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Story Highlights

  • Plans to protect the genre of Reggae music under the United Nations Educational, Scientific and Cultural Organization (UNESCO) Convention, continues in earnest.
  • Over the last 50 years, reggae music has garnered worldwide acceptance and praises, through the talents and work of musical greats, such as Bob Marley and Jimmy Cliff.
  • The Commerce Ministry, along with the Ministry of Tourism and Entertainment, and the Jamaica Intellectual Property Office (JIPO), have been engaged in dialogue with reggae industry stakeholders on how best to craft the protection of the art form.

State Minister in the Ministry of Industry, Investment and Commerce, Hon. Sharon Ffolkes-Abrahams, says plans to protect the genre of Reggae music under the United Nations Educational, Scientific and Cultural Organization (UNESCO) Convention, continues in earnest.

Reggae, which is one of Jamaica’s foremost indigenous music forms, has had a colossal impact on the world stage.

Over the last 50 years, reggae music has garnered worldwide acceptance and praises, through the talents and work of musical greats, such as Bob Marley and Jimmy Cliff.

Mrs. Ffolkes-Abrahams said her Ministry, along with the Ministry of Tourism and Entertainment, and the Jamaica Intellectual Property Office (JIPO), have been engaged in dialogue with reggae industry stakeholders on how best to craft the protection of the art form.

“We are not only responding to the call from players in the reggae industry for greater IP protection. Reggae as they say, is the heartbeat of Jamaica, and we have to do all that is necessary to keep that heart beating,” she said.

The State Minister, who was making her contribution to the 2014/15 Sectoral Debate in the House of Representatives on June 18, said two strategies are presently being looked at.

These are: a certification mark to designate ‘authentic reggae’ and/or obtaining inscription of reggae on UNESCO’s List of Intangible Cultural Heritage as well as a possible certification mark for ‘Reggae’ and/or ‘Jamaica Reggae’, to promote use of Jamaican artistes, studios, musicians and merchandise.

Mrs. Ffolkes-Abrahams said consultations have been held with various stakeholders from the Jamaican music industry, including musicians, composers, producers, performers and representatives from the Jamaica Reggae Industry Association (JaRIA) and the Jamaica Association of Vintage Artistes and Affiliates (JAVAA).

Discussions have also been held with academics from the University of the West Indies, Mona and from the Edna Manley College for the Visual and Performing Arts, as well as with representatives from the Rastafari community.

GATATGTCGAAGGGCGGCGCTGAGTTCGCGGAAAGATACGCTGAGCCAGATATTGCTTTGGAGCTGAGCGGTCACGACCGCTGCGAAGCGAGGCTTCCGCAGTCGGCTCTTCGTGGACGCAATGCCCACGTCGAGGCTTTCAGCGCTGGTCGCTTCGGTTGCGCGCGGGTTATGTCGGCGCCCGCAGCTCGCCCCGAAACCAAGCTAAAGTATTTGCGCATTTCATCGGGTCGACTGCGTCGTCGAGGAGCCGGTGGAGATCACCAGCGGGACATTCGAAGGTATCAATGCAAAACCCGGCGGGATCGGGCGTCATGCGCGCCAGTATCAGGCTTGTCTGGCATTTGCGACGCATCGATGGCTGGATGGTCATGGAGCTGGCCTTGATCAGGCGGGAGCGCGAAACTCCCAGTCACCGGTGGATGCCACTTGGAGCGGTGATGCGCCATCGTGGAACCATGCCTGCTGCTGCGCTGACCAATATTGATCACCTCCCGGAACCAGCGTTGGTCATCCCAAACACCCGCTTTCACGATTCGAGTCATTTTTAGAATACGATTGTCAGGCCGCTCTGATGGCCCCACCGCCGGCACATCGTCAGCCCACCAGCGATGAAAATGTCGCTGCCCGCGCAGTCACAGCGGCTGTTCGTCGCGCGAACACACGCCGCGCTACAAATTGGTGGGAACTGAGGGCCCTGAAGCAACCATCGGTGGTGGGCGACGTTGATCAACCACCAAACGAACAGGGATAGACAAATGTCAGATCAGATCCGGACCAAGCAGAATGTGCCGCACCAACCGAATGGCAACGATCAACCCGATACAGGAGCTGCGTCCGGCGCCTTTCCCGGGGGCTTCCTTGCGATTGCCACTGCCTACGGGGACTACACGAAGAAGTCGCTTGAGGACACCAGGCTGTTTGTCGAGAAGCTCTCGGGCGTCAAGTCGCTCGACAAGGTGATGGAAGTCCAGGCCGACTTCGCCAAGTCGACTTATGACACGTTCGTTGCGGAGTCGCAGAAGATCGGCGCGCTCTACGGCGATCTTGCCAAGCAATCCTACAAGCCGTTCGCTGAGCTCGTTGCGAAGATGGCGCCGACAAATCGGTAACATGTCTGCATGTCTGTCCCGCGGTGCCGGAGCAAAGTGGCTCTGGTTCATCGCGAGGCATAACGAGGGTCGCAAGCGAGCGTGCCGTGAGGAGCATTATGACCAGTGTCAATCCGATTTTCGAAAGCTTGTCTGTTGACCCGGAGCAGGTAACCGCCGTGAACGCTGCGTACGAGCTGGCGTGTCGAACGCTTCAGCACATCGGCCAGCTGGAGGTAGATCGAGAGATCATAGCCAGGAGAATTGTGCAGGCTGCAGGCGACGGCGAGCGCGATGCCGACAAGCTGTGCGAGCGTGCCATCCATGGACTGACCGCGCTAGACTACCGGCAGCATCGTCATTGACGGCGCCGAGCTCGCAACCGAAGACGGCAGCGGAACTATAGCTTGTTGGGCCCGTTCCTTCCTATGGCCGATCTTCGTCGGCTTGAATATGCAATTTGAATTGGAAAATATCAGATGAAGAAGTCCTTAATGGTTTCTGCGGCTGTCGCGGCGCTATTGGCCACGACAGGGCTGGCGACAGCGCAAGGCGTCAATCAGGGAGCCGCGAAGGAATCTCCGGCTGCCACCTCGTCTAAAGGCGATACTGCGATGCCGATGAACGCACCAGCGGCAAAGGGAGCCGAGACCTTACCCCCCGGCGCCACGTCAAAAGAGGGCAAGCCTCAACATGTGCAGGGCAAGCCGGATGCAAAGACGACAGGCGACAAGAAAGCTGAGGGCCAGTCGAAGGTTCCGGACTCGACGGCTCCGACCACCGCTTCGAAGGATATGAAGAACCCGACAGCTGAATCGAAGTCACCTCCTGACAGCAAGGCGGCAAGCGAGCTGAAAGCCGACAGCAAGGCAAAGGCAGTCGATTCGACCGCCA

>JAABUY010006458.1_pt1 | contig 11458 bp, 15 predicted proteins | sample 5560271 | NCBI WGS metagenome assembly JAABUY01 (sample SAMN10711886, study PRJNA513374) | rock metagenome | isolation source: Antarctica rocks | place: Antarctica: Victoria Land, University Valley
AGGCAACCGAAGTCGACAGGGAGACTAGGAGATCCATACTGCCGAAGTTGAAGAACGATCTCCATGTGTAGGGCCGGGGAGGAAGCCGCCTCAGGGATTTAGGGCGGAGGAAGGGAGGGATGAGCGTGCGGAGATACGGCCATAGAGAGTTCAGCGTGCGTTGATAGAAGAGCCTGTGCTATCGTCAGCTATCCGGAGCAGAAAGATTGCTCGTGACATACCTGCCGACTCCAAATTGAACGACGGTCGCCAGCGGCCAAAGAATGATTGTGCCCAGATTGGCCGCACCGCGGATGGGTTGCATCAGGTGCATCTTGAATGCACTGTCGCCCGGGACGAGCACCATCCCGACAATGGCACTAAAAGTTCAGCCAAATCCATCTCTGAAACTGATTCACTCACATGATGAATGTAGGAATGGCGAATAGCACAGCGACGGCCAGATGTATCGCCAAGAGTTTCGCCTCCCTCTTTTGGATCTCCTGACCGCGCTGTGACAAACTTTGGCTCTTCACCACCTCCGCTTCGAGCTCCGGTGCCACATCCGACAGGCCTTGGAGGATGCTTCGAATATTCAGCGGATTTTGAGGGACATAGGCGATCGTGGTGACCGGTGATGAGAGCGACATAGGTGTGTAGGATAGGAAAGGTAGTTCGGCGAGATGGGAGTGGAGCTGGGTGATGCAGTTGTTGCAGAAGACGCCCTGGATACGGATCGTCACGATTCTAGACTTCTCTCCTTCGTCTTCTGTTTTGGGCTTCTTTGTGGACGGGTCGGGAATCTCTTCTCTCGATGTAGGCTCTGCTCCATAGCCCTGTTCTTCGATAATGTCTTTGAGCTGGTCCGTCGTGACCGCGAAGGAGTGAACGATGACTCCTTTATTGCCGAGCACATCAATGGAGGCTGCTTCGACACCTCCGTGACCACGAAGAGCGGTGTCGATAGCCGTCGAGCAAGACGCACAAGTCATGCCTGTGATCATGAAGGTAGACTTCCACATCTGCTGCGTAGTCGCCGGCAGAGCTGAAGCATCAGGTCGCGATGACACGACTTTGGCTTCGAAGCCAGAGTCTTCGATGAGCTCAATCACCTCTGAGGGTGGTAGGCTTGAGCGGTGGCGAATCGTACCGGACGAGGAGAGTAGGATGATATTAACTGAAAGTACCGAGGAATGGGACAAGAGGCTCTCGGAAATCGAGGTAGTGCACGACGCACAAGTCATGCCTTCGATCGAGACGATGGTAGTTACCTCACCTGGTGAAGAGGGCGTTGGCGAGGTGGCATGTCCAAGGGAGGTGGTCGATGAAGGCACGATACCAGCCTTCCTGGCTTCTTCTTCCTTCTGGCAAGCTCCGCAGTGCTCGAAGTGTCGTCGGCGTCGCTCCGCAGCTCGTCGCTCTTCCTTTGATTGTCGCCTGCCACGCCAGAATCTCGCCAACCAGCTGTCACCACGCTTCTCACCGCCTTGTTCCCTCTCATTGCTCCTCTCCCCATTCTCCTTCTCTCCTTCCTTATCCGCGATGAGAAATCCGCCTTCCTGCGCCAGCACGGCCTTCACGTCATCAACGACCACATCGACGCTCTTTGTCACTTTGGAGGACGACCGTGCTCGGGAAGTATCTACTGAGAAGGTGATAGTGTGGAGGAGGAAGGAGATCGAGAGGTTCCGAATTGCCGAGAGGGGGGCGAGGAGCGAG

“From June 10-11, 2013, JIPO also hosted Professor Rob Bowman from York University, Canada, to lead a series of consultations in Jamaica related to the protection of reggae,” she informed.

Through the assistance of the World Intellectual Property Organization (WIPO), Professor Bowman is undertaking a study to analyse the history of reggae as a complete art form, including music, art, dance and fashion, in order to assess the role that IP can play in supporting the development of the industry in Jamaica.

The State Minister said more consultations will take place with various stakeholders in the industry.

Meanwhile, the State Minister said the Government is also moving to implement a joint recommendation, along with the Government of Barbados to safeguard the names of both countries.

The ‘Joint Recommendation Concerning Provisions on the Protection of Country Names’ is intended to guide IP offices in examining trademarks, which contain, or are derived from a country name.

It proposes uniform protection for country names against conflicting marks, business identifiers and domain names, bad faith use, and conflict.

Mrs. Ffolkes-Abrahams informed that Prime Minister, the Most Hon. Portia Simpson Miller, along with representatives from the Creative Industries Commission and JIPO, recently met with WIPO expert, Simon Arnholt, to discuss Jamaica’s interest in country branding. She said further work will continue for the protection of Jamaica’s brand.